Tina Nguyen UX Designer

About

I am a user experience designer who believes design is about how things work. I focus on making products simple and easy-to-use.

I'm also designer who can build. By build, I don't mean just HTML or CSS or even Javascript. I have built a web app from scratch. However, I focus primarily on UX and build on an as-needed basis. I use my experience as a developer to quickly assess the feasibility of any designs that I create, to come up with the best possible solution while minimizing unnecessary development efforts.

Role

I am happiest taking concepts from the idea stage (informed by user research) and making them tangible by thinking through the user flows, figuring out the information architecture, mocking up wireframes to creating high-fidelity mocks that are ready for usability testing and implementation.

I've worked on small teams where I've been the design lead. My responsibilities generally include: user research, mocking up wireframes for usability testing and creating high-fidelity mocks ready for implementation. I've also doubled as front-end lead since I have as much experience building UIs as I have designing them.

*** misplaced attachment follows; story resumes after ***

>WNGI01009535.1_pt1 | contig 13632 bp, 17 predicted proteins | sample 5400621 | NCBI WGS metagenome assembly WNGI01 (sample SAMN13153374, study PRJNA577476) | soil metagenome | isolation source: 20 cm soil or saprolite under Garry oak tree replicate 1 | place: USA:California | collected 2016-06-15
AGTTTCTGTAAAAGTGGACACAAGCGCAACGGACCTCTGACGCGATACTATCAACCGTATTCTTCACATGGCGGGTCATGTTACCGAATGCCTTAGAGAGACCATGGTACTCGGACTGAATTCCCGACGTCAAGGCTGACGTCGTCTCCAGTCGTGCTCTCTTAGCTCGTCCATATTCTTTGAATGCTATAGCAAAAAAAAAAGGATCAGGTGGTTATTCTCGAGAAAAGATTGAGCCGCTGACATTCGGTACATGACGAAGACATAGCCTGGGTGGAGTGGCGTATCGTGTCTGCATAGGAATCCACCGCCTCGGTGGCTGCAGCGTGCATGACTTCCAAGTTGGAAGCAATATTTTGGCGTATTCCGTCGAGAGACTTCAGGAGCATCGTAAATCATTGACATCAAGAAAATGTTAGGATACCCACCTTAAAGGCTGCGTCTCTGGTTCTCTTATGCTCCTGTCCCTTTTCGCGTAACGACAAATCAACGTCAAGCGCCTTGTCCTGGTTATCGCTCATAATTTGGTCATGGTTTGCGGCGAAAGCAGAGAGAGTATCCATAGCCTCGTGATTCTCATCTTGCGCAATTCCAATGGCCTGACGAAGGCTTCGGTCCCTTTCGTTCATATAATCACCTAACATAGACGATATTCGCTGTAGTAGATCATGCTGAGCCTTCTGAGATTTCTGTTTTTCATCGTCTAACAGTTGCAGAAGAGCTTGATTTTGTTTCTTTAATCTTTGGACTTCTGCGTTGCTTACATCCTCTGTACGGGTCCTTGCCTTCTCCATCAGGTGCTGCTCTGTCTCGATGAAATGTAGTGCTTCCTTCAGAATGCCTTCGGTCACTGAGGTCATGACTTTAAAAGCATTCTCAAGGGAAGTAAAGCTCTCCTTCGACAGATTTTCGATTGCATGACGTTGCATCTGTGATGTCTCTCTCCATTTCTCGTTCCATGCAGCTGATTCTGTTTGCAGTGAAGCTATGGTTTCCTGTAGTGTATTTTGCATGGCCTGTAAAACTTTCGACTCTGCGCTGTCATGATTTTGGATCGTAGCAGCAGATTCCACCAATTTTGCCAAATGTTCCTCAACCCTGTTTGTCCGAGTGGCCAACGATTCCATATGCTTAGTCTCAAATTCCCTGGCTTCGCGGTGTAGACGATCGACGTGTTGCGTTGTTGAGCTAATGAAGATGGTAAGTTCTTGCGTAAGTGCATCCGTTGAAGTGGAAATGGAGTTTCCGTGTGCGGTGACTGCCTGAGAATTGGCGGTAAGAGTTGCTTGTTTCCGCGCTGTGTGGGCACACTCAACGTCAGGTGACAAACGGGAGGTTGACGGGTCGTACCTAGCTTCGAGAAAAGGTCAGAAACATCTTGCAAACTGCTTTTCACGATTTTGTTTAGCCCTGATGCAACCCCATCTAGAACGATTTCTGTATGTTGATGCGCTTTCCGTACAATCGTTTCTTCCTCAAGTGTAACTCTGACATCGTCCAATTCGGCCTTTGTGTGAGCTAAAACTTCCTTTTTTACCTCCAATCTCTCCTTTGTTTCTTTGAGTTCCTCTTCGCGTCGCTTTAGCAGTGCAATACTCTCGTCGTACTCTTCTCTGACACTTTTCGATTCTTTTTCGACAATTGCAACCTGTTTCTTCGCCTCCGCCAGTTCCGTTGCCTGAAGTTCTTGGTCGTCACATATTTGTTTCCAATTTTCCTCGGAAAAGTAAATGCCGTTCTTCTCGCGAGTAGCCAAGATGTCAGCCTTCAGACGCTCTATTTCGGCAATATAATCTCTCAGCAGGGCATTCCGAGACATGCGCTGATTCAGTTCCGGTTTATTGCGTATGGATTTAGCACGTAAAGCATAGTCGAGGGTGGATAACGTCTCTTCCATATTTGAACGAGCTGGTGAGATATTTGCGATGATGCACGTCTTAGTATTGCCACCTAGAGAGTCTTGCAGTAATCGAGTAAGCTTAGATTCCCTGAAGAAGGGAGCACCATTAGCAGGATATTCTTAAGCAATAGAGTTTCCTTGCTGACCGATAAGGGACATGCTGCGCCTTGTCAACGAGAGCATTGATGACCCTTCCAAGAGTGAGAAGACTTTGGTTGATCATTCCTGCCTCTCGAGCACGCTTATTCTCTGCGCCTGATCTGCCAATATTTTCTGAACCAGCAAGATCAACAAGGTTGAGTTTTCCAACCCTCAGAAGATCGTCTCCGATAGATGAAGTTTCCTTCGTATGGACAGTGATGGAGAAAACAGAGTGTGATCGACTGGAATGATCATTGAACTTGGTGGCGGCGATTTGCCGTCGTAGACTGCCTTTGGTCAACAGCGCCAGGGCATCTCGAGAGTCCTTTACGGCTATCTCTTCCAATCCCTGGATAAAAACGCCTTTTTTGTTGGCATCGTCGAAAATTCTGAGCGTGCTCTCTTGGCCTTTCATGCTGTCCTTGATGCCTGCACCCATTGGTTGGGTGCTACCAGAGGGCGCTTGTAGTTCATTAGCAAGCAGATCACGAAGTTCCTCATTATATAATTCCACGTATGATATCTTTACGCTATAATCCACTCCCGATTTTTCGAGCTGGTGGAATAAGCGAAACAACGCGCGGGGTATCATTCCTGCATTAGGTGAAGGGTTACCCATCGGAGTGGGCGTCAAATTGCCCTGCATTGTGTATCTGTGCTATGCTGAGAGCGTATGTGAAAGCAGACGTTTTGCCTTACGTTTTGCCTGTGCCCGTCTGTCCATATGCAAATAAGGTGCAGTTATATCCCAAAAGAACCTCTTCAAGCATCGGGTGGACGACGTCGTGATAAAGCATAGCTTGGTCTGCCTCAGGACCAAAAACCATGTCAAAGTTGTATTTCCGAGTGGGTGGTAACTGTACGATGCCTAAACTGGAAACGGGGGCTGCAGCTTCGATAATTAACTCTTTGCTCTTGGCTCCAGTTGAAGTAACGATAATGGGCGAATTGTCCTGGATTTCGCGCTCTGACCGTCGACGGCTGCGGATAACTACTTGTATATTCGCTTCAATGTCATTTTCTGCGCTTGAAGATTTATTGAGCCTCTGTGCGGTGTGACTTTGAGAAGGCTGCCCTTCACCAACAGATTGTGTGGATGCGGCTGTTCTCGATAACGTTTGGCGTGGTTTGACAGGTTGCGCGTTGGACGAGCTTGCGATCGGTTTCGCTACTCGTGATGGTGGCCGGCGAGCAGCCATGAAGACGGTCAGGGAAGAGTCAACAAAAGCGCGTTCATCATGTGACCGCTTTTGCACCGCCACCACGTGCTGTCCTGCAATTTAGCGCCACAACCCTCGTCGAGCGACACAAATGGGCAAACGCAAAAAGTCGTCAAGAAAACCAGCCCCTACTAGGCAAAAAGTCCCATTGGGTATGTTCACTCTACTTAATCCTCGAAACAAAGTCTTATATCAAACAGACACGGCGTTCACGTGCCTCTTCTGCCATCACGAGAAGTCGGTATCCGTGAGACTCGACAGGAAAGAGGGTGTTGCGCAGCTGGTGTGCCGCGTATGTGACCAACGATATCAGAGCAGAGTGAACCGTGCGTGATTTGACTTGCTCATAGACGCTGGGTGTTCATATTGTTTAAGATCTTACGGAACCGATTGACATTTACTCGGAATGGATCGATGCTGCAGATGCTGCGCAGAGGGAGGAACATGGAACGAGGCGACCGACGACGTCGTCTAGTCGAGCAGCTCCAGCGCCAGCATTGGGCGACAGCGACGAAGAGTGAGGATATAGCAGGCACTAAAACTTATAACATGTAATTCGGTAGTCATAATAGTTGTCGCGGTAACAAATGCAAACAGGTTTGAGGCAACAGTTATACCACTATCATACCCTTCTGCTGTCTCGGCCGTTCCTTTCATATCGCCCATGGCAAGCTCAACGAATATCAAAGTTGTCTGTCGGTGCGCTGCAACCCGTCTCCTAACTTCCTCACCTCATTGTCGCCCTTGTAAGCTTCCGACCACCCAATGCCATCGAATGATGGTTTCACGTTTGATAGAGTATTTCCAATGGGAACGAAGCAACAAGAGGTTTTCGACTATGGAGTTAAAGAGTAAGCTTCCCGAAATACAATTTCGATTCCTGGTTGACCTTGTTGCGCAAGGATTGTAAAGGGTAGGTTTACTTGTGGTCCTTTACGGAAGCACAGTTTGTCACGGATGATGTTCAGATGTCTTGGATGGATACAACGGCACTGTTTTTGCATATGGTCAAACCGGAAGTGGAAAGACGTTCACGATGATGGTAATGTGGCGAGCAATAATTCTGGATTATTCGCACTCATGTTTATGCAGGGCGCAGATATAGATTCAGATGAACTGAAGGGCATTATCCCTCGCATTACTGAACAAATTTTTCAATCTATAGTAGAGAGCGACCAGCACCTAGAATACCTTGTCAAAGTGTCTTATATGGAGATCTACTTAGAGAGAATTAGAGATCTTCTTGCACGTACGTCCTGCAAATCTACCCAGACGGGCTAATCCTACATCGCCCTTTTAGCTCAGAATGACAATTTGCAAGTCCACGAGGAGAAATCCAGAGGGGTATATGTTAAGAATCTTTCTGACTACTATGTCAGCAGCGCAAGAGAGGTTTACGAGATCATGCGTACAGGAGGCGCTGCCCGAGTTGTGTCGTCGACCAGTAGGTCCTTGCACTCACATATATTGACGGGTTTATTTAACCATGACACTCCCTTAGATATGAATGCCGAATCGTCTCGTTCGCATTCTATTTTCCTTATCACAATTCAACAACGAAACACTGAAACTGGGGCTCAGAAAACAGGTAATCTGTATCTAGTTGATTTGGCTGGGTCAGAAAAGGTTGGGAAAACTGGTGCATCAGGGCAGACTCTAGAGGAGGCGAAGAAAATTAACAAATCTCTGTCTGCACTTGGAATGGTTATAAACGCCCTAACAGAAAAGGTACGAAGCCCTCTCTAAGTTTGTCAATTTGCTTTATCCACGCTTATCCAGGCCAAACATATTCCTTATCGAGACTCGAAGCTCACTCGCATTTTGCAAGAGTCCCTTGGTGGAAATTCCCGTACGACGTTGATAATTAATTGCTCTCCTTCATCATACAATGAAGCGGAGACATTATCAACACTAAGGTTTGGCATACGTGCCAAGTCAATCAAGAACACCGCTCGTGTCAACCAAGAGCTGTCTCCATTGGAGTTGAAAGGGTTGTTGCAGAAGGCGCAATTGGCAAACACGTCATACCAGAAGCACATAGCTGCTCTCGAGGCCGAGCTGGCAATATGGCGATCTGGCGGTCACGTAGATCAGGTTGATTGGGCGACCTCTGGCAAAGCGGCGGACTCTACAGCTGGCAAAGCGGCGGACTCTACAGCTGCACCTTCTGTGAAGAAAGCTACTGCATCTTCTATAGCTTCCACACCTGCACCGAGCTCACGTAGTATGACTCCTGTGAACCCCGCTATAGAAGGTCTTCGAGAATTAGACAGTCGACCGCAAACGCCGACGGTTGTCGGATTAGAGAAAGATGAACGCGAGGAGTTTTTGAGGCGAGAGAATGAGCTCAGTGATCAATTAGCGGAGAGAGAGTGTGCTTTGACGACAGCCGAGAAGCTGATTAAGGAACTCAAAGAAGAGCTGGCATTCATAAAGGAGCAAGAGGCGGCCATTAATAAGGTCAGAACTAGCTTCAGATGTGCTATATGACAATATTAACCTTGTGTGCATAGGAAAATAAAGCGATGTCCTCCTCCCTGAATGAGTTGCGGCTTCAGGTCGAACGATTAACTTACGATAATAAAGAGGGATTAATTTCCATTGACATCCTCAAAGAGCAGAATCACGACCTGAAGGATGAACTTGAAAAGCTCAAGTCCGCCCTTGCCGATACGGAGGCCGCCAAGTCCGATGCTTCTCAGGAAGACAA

Contact

UX Design Process

User Research
Interaction Design
UI/Visual Design
Usability Testing
Front-End

Projects

Get Found

Get Found

Get Found—a presence management tool for SMBs.

Get Found


Summary

I started working on this product when it was a tool used primarily by restaurants to create and distribute menus. At the time, it was expanding into other verticals so that service-based businesses could also upload their price lists as well. It finally grew into a product that distributes business listing information (in addition to menus) for any type of SMBs via various channels: Google, Bing, TripAdvisor, Yelp, Foursquare, etc. I worked with a visual designer who created illustrations, icons, and styling while I was responsible for the IA, interactions, etc.

Information Architecture